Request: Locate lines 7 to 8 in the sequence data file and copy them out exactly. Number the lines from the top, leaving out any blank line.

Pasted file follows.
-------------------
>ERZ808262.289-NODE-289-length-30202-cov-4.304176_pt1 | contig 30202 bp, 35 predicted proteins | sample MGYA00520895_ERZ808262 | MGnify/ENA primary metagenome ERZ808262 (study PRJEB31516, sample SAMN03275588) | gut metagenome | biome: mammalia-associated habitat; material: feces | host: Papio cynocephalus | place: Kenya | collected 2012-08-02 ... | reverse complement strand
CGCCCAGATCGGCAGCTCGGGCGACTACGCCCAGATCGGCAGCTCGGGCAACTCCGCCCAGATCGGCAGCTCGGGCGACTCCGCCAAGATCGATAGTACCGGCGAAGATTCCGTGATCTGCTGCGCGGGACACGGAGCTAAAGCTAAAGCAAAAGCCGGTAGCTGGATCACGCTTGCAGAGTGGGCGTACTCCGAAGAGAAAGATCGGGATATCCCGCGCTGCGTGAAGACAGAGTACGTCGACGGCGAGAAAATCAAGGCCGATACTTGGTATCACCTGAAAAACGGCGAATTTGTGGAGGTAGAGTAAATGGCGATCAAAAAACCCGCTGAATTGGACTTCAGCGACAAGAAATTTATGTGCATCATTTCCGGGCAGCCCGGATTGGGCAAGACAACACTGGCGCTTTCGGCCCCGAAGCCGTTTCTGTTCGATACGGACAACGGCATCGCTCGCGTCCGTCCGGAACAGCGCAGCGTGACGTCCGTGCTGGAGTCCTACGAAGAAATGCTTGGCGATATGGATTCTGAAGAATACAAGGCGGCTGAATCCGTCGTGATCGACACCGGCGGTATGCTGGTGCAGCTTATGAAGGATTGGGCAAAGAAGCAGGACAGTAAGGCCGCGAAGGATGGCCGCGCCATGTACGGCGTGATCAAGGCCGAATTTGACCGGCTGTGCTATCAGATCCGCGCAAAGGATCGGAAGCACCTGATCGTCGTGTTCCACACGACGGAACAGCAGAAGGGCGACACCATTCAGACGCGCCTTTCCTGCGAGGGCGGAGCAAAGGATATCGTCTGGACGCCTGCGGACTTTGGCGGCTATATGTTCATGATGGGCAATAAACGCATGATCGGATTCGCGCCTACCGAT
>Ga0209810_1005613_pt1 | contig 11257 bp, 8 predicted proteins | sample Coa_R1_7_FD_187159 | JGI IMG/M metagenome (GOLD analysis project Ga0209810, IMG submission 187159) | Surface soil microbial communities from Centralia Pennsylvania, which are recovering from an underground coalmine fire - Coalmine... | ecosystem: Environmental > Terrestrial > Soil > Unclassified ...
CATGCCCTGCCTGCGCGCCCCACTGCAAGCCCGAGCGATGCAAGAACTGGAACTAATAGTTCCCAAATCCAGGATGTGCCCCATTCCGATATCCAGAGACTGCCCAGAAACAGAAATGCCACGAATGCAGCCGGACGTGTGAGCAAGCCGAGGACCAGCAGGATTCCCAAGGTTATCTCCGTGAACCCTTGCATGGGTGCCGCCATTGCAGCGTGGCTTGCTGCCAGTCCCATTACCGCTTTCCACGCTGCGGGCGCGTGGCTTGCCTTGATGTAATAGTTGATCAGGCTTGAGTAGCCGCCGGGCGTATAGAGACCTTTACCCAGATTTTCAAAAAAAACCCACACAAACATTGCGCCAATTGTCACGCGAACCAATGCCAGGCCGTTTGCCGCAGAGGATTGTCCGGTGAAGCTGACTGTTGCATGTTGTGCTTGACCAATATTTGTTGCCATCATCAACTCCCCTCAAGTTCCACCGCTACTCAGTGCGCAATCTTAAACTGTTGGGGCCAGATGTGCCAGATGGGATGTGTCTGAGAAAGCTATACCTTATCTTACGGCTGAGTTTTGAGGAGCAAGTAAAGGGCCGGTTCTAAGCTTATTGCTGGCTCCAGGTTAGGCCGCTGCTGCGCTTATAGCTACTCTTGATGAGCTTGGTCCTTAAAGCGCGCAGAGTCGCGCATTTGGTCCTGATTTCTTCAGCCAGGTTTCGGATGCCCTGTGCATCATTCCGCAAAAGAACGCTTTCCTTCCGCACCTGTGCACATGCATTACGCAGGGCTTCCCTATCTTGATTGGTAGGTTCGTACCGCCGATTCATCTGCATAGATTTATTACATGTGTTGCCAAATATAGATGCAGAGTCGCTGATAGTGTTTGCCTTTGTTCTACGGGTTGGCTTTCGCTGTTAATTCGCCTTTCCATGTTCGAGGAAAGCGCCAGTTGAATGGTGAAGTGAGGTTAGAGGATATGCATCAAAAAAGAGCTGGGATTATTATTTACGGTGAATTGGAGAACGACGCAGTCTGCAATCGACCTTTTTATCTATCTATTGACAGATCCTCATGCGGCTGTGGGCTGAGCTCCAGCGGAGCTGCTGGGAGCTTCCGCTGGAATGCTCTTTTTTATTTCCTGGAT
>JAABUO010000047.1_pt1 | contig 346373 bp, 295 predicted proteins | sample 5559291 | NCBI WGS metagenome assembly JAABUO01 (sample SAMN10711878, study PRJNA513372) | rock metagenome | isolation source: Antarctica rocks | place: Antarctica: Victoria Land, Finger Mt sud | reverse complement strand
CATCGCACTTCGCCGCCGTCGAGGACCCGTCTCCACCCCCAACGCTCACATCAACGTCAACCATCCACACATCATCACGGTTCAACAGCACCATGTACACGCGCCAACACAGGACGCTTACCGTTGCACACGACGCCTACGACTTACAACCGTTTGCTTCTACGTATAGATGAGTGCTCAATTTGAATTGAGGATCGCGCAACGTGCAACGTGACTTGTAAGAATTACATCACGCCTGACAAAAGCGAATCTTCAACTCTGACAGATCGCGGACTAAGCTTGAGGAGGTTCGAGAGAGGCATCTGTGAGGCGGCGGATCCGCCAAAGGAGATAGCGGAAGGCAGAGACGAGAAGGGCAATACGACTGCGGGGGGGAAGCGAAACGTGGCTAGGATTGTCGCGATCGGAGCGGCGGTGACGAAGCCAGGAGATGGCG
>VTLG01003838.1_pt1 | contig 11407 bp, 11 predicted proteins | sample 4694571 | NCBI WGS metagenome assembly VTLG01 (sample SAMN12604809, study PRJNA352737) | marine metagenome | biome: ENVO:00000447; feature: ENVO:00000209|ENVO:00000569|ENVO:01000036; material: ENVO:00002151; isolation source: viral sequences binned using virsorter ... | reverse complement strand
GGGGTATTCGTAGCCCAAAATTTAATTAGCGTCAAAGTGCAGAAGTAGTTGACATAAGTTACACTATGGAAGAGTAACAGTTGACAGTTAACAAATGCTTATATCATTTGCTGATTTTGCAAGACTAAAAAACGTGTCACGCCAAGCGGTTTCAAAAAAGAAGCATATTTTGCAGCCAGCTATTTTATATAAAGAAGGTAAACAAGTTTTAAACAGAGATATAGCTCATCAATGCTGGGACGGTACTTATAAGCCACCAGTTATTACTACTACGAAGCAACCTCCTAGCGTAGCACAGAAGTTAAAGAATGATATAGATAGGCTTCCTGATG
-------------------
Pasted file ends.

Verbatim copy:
>VTLG01003838.1_pt1 | contig 11407 bp, 11 predicted proteins | sample 4694571 | NCBI WGS metagenome assembly VTLG01 (sample SAMN12604809, study PRJNA352737) | marine metagenome | biome: ENVO:00000447; feature: ENVO:00000209|ENVO:00000569|ENVO:01000036; material: ENVO:00002151; isolation source: viral sequences binned using virsorter ... | reverse complement strand
GGGGTATTCGTAGCCCAAAATTTAATTAGCGTCAAAGTGCAGAAGTAGTTGACATAAGTTACACTATGGAAGAGTAACAGTTGACAGTTAACAAATGCTTATATCATTTGCTGATTTTGCAAGACTAAAAAACGTGTCACGCCAAGCGGTTTCAAAAAAGAAGCATATTTTGCAGCCAGCTATTTTATATAAAGAAGGTAAACAAGTTTTAAACAGAGATATAGCTCATCAATGCTGGGACGGTACTTATAAGCCACCAGTTATTACTACTACGAAGCAACCTCCTAGCGTAGCACAGAAGTTAAAGAATGATATAGATAGGCTTCCTGATG